There are many things to think about before deciding to take part in a research study. Here are answers to some commonly asked questions.
Before a new medication or treatment can become a standard practice of care it must go through research phases.
Each research phase must:
It is useful to know what phase the study is in to help you understand the goals of the research. A person from the research team will be able to tell you this information.
Taking part in research can look a lot like the regular medical care your child receives at a doctor’s office, clinic or hospital. Sometimes doctors also do research. It is important to talk with your doctor and the research team about the differences between the research and your child’s regular medical care.
In medical care, the doctor or your care team develops a plan of care tailored for your child.
When your child takes part in a study, the research team follows a set plan called a study protocol. The goal of research is to add to medical knowledge that might lead to improved treatments for children in the future. Your child might or might not benefit directly from being in a research study.
Learn more on the How to Participate in a Research Study page.
Safety is our main priority at Seattle Children’s. All studies follow strict regulations and guidelines:
Before your child joins a study, the research team will explain any risks of participating. The potential risks and potential benefits are listed on the consent and assent documents that you and your child will review with someone from the research team before joining a study.
Being in a study is voluntary. Your child can stop participating in a study at any time without it affecting your regular medical care at Seattle Children’s.
You might be asked to fill out a survey to share why you decided to stop taking part in the study. Filling out the survey is voluntary.
Yes. Your child will go to any scheduled medical appointments while in a study.
It’s important to tell your child’s doctor that your child is in a research study. Ask your doctor to talk with the researcher team to make sure there is no conflict with the medicines or treatments your child is currently taking.
We have worked with many families from around the country and the world, and have many services in place to help support you if you are coming from elsewhere. These include:
It depends on the study. Some studies can be as simple as filling out an online questionnaire. Other studies require you to come in for regular study visits.
Most of the time, patients need to receive study treatments at Seattle Children’s. Sometimes treatments — or at least some parts of treatment — can be safely given by your child’s doctor or a specialist close to home. We are happy to talk with you and your local doctor about whether this might be an option for your child.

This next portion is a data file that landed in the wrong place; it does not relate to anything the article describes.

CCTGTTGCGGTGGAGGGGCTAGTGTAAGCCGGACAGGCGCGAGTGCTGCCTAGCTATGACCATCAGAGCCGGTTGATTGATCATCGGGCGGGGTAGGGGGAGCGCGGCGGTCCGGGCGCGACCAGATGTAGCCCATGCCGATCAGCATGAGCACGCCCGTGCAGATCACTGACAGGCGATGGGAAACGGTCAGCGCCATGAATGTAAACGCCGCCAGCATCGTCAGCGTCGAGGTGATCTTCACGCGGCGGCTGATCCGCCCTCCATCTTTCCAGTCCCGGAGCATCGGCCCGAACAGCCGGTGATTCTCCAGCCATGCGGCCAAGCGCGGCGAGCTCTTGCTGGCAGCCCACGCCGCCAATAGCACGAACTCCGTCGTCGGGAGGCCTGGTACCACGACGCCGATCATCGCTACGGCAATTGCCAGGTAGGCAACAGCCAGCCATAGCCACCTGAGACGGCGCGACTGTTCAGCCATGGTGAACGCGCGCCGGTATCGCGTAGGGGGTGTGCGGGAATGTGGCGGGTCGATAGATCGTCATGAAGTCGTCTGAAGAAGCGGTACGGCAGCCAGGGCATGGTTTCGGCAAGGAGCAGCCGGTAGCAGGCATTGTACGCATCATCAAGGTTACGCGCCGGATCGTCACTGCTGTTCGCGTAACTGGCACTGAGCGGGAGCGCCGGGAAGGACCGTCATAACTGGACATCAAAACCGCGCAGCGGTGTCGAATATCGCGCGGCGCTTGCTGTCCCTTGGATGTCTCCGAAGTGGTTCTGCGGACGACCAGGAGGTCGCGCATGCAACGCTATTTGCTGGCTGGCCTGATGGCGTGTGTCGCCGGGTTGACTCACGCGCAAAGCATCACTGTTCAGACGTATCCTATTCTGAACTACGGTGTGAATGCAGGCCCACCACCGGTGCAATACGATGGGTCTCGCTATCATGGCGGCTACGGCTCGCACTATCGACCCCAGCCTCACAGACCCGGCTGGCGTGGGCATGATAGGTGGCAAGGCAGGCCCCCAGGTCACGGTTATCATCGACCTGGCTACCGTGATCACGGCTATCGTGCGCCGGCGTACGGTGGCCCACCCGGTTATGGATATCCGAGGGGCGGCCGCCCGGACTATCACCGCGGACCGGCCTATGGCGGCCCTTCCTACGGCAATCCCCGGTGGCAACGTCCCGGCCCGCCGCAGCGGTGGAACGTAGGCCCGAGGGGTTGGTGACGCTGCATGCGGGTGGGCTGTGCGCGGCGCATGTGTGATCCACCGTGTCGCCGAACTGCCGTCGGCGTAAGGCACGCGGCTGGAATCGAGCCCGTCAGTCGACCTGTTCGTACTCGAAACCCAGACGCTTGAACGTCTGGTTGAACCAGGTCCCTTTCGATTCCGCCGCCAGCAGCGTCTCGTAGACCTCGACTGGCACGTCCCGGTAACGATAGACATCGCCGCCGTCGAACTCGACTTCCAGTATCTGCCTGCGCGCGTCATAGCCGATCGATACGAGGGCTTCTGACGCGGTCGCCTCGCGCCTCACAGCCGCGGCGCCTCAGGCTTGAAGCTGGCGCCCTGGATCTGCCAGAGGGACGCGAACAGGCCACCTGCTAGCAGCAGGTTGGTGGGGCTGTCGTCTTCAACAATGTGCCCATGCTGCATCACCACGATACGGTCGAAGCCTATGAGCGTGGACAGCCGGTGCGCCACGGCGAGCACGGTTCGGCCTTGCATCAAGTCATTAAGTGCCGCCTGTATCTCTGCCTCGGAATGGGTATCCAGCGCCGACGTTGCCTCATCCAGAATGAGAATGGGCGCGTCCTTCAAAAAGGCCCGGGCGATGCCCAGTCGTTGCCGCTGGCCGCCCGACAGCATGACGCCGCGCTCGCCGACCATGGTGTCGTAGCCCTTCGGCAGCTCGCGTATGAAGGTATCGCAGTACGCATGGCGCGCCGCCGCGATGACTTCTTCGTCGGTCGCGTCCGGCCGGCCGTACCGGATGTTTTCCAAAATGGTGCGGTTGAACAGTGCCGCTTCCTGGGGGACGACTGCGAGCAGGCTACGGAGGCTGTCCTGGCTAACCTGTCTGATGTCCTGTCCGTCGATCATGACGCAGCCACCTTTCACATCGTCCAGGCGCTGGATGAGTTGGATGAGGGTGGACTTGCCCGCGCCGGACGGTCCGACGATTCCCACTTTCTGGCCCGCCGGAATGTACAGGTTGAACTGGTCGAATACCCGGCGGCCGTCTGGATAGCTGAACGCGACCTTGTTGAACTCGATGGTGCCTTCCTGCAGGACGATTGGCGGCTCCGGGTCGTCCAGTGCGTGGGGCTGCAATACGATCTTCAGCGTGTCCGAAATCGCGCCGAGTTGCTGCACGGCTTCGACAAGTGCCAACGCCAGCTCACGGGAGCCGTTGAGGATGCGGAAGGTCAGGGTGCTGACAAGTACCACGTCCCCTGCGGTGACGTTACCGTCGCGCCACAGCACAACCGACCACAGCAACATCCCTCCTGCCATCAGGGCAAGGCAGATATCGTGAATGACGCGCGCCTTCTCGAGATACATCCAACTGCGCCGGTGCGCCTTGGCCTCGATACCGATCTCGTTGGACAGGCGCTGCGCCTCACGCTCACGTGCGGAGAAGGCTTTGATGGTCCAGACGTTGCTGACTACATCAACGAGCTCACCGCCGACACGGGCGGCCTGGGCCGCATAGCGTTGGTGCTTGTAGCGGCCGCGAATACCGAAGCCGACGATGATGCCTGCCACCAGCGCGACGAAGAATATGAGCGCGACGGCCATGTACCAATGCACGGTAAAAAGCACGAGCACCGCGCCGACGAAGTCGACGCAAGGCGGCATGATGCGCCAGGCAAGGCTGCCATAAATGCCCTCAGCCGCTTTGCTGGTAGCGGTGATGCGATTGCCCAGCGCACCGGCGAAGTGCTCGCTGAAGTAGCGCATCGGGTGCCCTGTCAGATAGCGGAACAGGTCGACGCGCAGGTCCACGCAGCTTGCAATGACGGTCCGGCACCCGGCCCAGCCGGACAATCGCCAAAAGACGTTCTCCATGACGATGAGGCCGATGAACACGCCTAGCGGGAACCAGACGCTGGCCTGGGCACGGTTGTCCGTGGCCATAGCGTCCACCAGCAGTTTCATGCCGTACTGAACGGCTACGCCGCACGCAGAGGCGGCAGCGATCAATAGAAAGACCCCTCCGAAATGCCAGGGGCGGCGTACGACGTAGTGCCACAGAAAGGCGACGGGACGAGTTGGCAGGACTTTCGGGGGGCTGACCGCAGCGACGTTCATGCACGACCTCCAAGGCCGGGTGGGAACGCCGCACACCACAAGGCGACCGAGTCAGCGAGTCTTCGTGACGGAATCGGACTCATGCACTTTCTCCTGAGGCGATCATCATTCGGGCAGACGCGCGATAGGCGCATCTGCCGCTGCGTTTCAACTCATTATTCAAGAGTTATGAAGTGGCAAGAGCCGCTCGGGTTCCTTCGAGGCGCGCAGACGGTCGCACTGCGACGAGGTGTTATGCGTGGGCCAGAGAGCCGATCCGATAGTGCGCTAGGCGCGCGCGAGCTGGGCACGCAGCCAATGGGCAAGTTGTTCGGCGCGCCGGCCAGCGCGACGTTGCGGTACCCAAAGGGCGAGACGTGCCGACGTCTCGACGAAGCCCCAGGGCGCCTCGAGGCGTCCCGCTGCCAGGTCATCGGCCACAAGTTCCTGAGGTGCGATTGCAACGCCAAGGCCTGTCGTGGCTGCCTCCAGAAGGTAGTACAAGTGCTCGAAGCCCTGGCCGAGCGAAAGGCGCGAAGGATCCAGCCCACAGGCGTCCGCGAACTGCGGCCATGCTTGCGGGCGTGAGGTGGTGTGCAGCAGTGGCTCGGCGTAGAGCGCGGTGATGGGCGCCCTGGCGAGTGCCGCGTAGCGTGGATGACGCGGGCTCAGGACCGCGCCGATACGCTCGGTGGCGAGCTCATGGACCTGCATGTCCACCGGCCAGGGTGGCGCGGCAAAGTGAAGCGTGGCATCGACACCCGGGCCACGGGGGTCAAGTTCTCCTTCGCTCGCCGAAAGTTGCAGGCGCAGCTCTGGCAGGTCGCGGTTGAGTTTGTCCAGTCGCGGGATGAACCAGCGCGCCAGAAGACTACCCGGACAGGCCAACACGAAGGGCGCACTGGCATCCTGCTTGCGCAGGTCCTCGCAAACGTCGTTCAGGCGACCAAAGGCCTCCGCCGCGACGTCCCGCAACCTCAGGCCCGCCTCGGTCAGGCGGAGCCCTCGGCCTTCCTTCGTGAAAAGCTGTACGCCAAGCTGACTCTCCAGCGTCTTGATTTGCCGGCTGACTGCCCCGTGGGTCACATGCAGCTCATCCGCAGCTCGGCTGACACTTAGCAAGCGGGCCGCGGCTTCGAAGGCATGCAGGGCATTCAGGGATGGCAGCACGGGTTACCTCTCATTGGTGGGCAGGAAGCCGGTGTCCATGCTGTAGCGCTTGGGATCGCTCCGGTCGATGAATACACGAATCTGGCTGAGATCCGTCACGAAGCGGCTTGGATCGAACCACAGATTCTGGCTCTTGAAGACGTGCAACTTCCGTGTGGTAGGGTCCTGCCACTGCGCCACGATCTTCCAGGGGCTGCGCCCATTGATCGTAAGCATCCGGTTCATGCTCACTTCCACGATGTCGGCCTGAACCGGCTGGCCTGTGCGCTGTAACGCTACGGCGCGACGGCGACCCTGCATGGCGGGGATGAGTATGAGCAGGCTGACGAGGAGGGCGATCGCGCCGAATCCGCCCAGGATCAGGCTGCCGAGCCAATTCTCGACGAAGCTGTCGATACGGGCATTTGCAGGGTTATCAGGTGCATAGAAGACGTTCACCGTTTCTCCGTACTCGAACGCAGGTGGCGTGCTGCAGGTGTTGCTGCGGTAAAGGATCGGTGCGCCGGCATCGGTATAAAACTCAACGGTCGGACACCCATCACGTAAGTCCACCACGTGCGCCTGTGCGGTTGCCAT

If a study is of interest to you, contact the person listed to find out more information. They can help you determine if your child is a good fit for a particular study.
The answer depends on the trial.
In a phase 3 trial, neither you nor the research team will decide which treatment your child gets. A computer program will randomly assign your child to one group or the other. Researchers do a phase 3 study when they have reason to think the experimental therapy may be at least as safe and effective as the standard. But there is no guarantee – they are doing the study to find out.
When your child takes part in a research study here, a team of people provides the many types of care your child may need aside from the treatment being studied. You may be connected with professionals from many other areas of the hospital, such as nurses, dietitians, child life specialists, social workers, pharmacists, palliative care specialists and others. We have a large network to help support your child and your family.
Taking part in research can raise financial questions for families. You might wonder: “Do we get paid to take part in a study? Do we have to pay for study treatments? Will our insurance pay?”
Patients and families usually do not get paid to take part in cancer clinical trials at Seattle Children’s.
In phase 1 and phase 2 studies of drugs, usually the drugs are provided at no charge. If your child has health insurance, the benefits may apply to other costs related to your child’s care.
Our staff is experienced at working with families and insurers to advocate for coverage. We can help you find out what your insurance will cover. You may also pay for care yourself or apply for financial assistance. Our social workers can also connect you to organizations that offer support to help meet the costs of care.
Find out how Seattle Children's researchers are making a difference.